Why do dogs bark?

Have you ever wondered what makes dogs bark? Well it turns out that there isn’t just one trigger that makes our pooches get vocal, there are many.

Most pawrents aren’t big fans of their dogs barking but many aren’t sure how to prevent it and what to do when they start. The key to reducing ‘shouty’ behaviour in your dog is to get a better understanding of why they bark in the first place.

scared_dog

The ‘I’m afraid’ or ‘sound the alarm’ bark

This bark tends to be continuous and rapid. It’s your dog’s way of saying they feel threatened or warning you of a perceived threat by sounding the alarm. It’s important to take note of your dog’s body language to make sure you are reading their bark correctly. Typically, a dog feeling threatened will have a lowered body, dilated pupils and tail tucked or down.

How to respond:

The best thing to do in this situation is to reassure your dog that everything is OK (if that is the case) while trying to find the source of their fear and showing them that it doesn’t pose an actual threat. For really anxious dogs, creating safe zones in the house that they can escape to might help reduce their stress too. You can also try distraction, especially if they are a young dog, getting used the sights and smells of new environments. Play can often be a really effective way help reduce their fear.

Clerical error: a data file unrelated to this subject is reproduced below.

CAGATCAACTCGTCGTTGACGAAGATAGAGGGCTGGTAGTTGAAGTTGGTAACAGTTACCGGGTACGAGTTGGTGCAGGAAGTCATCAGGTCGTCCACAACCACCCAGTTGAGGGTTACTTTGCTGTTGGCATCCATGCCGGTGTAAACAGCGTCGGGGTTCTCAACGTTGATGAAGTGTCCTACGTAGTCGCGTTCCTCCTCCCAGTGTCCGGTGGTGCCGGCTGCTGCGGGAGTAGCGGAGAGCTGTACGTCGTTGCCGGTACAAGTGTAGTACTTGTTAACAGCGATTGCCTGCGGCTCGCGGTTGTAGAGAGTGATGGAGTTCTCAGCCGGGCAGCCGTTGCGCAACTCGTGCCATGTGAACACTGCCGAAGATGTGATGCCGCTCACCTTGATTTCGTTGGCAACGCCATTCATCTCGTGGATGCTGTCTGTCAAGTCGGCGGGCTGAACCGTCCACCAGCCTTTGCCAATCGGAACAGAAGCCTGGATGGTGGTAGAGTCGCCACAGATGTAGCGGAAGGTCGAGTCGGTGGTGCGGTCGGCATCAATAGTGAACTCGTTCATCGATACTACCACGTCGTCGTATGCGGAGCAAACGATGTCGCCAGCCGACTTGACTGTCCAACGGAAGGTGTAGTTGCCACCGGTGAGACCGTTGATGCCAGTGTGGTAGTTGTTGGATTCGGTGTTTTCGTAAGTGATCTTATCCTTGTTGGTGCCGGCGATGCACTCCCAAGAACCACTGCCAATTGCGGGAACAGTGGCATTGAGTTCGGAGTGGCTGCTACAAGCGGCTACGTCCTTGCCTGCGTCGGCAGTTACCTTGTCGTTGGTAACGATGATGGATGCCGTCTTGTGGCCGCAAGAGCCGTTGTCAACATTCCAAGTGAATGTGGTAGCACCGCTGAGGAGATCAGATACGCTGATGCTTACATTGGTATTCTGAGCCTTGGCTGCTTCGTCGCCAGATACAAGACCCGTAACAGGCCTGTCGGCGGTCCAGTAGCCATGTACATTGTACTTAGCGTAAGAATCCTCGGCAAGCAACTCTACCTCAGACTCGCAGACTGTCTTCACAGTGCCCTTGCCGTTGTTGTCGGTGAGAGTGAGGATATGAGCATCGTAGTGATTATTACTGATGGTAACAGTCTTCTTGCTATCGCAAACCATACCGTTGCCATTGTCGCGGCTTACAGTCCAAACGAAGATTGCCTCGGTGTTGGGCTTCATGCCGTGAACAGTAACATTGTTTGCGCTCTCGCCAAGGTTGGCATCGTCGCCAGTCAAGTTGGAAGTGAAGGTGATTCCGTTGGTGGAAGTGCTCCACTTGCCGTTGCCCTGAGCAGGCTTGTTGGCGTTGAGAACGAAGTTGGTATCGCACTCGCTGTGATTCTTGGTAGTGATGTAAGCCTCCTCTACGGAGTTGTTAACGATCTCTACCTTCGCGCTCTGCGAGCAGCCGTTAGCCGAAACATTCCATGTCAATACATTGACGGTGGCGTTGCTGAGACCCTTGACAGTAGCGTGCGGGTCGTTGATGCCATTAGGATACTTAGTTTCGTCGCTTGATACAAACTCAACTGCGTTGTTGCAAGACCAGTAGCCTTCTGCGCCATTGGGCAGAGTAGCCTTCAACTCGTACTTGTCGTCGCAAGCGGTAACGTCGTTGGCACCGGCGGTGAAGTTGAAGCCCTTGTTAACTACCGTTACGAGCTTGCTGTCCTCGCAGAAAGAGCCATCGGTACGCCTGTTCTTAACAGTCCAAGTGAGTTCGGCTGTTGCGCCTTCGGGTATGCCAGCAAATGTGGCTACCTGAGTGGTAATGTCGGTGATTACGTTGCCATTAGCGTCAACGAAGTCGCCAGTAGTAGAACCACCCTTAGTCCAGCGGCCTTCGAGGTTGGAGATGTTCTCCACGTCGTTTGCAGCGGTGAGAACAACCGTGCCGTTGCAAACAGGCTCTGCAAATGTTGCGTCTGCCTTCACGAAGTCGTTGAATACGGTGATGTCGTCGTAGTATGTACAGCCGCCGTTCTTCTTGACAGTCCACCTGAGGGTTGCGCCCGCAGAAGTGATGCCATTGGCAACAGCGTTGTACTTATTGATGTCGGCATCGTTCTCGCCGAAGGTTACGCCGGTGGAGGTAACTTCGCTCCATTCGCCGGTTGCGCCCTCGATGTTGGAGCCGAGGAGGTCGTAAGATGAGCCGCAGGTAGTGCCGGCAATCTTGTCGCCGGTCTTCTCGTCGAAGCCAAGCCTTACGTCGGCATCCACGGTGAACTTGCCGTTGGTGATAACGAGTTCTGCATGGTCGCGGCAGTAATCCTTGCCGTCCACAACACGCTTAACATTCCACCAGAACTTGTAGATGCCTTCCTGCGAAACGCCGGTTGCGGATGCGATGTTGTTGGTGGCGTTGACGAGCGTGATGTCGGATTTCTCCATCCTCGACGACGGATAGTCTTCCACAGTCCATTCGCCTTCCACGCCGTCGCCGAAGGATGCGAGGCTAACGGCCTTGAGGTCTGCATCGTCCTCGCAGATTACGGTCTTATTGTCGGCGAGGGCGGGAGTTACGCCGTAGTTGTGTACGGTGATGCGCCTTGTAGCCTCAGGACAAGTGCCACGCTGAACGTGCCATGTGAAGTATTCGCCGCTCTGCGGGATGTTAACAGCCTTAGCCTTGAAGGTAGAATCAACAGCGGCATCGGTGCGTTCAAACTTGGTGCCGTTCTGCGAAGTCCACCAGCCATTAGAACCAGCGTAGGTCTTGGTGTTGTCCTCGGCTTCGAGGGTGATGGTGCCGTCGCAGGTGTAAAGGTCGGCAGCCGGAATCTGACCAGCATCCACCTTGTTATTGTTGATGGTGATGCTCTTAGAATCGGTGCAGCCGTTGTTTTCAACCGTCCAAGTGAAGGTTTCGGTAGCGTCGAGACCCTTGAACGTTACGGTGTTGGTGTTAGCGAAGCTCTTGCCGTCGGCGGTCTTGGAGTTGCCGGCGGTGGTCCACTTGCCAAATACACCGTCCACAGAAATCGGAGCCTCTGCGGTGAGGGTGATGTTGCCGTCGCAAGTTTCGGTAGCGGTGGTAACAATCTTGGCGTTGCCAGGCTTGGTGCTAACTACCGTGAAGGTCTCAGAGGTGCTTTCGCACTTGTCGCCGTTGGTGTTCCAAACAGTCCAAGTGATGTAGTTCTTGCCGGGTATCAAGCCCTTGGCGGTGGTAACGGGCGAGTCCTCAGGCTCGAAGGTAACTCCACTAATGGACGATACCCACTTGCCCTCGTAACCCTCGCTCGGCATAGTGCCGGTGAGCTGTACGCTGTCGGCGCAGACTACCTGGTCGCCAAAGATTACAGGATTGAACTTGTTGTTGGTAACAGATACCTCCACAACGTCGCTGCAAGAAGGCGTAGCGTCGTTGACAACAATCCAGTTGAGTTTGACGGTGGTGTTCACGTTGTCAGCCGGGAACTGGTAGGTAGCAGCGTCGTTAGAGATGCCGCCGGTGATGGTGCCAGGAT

DSC_2442.jpg

The ‘I want something’ bark

This bark is common in puppies who get used to lots of snuggles and love from everyone they meet. Who can resist a cute puppy? This bark tends to be a short, sharp single bark that says, ‘I’m here, I want something’!

How to respond:

Unfortunately many of us are guilty of accidentally reinforcing this behaviour by reacting to this bark but it’s advisable to ignore them and even turn away until they stop. Once they do, they are exhibiting good behaviour and should be rewarded with some belly rubs or a treat.

Playful_puppy

The ‘let’s play!’ bark aka ‘arr-Ruff!’

This is the one that most people recognise! A playful ‘arr-Ruff’ sound combined with a high wagging tail, paws bent with head low to the ground. This is an invitation to come and play.

How to respond:

What do you think?! Let’s go play!!

These above are just a few different barks explained to help give you a better insight into your dog’s behaviour but if you have any concerns, vets and animal behaviourists are a great source of support.

We all know it’s important to have a comprehensive understanding of our dog’s needs especially when it comes to health. A healthy dog is a happy dog! PitPat helps you keep your dog happy and healthy by promoting an active lifestyle. The app sets activity goals in minutes based on your dog’s age, weight and breed and lets you know if you’ve hit your daily goal.